One of the strengths of the book is that Johnson didn't deify Aunt Peg the way that books like this seem tempted to do. She wasn't some genius artistic mastermind engineering the education and betterment of her niece. Her plan has flaws, some obvious, some subtle, and part of Ginny's journey is coming to terms with the flawed human being her Aunt turns out to be.
Another strength of the book is that Ginny doesn't learn all the obvious lessons from her journey, either. Ginny needs to learn to be comfortable with herself, to have confidence, and to be open to meeting new people. Being a smart girl, she knows this and is prepared to follow-through on Aunt Peg's crazy pilgrimage. But the things Ginny experiences aren't as clear-cut as all that. Some of exploring your world ends up reinforcing your preconceived notions rather than abating them and sometimes the lessons Ginny learns aren't even close to what Aunt Peg intended.
And I really liked the two men who end up dominating Ginny's experiences—one introduced directly by Aunt Peg's instructions and the other a happy accident. No, this is not a romantic triangle and for that I am deeply grateful. Richard is my favorite (he's the not-love-interest). He is reliable and honest and grieving the passing of Aunt Peg in his own way. Fortunately, his grief is the unselfish kind that turns his attentions to helping Ginny any way that he can. He was endearing and drew me into the novel, particularly at the end.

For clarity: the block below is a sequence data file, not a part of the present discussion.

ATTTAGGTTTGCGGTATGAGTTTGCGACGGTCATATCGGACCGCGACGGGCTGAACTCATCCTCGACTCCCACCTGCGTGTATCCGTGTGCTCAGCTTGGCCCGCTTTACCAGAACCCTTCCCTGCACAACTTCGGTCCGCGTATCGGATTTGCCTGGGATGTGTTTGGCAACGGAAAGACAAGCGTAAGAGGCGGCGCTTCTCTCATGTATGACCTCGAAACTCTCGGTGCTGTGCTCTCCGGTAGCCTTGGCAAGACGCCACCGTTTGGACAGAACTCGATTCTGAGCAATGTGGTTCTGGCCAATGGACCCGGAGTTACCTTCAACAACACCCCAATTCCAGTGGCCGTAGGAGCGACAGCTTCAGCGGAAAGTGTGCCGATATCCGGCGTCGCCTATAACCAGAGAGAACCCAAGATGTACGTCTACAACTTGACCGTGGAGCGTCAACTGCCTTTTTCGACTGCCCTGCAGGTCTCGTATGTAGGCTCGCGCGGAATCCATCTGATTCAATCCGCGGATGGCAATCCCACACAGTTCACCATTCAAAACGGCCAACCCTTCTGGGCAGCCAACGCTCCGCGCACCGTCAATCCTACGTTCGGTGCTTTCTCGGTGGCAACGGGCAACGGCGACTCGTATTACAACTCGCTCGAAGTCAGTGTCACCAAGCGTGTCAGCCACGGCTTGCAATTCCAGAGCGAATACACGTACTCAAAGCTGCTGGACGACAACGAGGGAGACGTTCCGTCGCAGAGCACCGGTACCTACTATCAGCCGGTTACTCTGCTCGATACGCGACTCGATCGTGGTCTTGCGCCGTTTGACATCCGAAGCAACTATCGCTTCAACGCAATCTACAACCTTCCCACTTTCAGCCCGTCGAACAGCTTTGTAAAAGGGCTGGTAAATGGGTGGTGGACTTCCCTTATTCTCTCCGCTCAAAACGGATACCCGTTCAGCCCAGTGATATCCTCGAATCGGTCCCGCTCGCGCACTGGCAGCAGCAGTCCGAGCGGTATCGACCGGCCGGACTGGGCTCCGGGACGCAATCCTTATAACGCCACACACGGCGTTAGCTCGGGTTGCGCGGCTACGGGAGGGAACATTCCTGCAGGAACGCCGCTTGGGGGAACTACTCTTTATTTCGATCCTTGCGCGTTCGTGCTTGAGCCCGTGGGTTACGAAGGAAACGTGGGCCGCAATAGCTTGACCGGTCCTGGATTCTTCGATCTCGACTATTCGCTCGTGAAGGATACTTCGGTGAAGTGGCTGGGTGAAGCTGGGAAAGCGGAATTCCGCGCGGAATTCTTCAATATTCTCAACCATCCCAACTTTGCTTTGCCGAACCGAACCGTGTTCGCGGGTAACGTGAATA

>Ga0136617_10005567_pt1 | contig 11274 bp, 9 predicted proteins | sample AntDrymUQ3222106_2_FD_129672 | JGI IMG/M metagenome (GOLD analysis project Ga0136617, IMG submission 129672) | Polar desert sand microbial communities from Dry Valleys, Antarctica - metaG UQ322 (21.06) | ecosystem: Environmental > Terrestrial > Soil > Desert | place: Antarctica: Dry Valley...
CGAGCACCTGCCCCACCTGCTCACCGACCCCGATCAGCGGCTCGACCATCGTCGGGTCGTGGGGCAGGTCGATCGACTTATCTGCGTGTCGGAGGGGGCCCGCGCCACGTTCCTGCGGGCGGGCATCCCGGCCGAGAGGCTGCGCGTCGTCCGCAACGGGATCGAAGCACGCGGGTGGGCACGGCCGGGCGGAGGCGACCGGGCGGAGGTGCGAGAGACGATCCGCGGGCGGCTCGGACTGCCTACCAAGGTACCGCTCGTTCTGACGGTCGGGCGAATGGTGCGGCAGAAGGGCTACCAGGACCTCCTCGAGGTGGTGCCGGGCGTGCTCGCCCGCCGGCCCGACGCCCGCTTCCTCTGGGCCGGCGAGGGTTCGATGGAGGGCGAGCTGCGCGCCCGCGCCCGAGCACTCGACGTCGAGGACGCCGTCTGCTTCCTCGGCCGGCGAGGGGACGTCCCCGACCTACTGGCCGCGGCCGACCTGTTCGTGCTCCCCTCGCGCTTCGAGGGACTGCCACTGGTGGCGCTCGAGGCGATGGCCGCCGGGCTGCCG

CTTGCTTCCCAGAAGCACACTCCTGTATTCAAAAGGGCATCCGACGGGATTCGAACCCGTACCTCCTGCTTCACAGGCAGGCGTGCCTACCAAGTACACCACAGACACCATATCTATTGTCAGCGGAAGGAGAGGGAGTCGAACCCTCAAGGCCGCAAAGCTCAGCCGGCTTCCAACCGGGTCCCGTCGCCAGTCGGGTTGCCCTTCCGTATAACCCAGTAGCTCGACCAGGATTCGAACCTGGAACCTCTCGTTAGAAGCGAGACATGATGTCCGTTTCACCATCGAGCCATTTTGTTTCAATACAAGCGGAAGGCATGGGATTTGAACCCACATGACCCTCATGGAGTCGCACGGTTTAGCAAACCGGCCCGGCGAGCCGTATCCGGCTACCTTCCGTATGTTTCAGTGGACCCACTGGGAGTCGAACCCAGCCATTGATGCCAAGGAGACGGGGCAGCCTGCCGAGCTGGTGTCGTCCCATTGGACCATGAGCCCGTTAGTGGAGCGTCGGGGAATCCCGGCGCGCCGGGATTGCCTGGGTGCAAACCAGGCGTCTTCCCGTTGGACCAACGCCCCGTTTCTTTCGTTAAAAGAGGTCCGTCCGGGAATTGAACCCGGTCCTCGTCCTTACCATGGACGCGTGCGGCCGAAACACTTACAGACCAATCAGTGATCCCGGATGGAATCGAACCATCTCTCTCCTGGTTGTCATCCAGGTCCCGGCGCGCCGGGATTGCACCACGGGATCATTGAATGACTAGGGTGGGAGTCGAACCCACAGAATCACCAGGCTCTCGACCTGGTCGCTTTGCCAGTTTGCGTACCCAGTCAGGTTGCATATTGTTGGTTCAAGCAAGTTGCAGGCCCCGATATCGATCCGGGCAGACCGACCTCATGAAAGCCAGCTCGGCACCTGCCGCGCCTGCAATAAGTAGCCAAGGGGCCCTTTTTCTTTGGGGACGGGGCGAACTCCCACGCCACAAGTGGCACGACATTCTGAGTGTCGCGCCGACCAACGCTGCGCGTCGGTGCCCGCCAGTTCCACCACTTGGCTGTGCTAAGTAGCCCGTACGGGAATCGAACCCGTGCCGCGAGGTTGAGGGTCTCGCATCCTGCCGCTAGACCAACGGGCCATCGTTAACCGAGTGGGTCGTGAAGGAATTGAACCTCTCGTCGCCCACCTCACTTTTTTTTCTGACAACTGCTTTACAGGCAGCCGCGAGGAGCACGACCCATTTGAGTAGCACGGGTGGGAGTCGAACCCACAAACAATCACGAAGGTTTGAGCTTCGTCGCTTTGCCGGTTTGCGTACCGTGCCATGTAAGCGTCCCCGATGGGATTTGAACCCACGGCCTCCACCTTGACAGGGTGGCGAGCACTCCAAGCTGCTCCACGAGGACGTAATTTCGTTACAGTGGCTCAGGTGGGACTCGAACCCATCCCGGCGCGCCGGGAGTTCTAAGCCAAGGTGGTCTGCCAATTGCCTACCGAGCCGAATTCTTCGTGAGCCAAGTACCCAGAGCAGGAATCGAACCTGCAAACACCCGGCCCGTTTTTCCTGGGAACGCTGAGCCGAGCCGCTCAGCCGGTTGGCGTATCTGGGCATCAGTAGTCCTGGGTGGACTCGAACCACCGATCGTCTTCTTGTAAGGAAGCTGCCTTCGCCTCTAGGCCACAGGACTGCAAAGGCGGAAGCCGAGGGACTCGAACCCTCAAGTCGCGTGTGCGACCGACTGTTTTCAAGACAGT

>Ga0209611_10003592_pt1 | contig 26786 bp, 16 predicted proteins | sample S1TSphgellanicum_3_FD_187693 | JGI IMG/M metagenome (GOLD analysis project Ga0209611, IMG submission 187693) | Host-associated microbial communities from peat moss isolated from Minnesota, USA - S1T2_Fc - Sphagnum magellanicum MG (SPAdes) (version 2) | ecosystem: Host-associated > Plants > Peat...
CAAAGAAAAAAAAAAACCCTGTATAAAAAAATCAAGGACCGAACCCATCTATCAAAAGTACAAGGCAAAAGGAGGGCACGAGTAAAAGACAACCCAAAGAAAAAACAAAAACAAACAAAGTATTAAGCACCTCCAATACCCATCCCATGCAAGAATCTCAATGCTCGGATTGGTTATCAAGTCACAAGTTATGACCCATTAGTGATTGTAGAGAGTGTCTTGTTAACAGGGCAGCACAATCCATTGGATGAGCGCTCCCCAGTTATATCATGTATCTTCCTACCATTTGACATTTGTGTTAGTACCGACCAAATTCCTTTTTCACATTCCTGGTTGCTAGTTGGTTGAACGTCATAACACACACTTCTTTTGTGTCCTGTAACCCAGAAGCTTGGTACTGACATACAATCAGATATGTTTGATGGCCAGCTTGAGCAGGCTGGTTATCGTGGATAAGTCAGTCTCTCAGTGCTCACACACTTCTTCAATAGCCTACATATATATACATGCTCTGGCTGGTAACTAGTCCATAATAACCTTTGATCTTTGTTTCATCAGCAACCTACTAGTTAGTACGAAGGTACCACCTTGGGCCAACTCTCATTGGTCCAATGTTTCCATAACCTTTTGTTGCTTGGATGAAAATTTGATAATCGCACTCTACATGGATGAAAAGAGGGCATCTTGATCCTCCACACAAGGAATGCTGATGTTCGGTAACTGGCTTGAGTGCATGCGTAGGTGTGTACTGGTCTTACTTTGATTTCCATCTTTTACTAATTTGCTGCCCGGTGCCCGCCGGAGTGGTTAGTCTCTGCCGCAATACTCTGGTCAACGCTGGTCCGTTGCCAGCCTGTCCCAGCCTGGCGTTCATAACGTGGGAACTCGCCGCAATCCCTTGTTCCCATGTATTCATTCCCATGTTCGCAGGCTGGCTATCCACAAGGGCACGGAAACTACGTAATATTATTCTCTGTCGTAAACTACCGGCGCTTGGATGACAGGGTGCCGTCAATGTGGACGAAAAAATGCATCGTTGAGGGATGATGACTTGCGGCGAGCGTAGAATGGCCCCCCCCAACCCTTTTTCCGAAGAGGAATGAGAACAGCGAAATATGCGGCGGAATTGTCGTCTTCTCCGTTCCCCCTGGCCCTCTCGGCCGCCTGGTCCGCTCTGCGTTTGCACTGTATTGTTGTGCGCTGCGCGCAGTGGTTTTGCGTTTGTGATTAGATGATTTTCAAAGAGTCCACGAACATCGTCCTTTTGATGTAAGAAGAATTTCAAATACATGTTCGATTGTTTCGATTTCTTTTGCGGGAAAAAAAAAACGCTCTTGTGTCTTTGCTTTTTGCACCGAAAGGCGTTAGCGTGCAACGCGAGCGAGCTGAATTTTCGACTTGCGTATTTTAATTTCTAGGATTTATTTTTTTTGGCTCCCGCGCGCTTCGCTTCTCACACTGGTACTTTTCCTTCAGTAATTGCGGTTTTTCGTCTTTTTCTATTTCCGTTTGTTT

I really can't say more without ruining key aspects of the book. If you have a heart and wouldn't mind exploring growth, friendship, relationships, and family, this book is a good place to do so.
I like to read VERY much .. I'm obsessed with reading I don't have time to actually read a book so I've been a listener for three years now
yeah I would recommend it , though I didn't like the hero Keith but it is very nice and light story
Amy and Roger's Epic Detour
Because they both have the same plot only Amy and Roger's Epic Detour is way better
her performance is very good and I felt most of the character except at the end all the males sounded the same for me
yeah it was and I enjoyed it very much
I just wanted Keith out of the story and I would've given it a 5/5
this is a very light hearted and entertaining book about a shy girl that is sent on different expeditions around europe. she at first has a hard time coming out of her shell, but eventually finds herself gaining confidence and discovering who she really is. i read this book while traveling around africa, and really enjoyed how all of her mishaps open her up and give her confidence. there is so much to learn about the world and yourself when you travel.
I kept losing my consentration.. So I feel like I didn`t get the whole story..
It was much of the same and no big thigs happened.
And for me which is new to the whole audibook thing. I just lost focus.. :(
As my headline says.. Wish I had it in paperform.
Coz I heard great things.. and I still think this might be a book for me..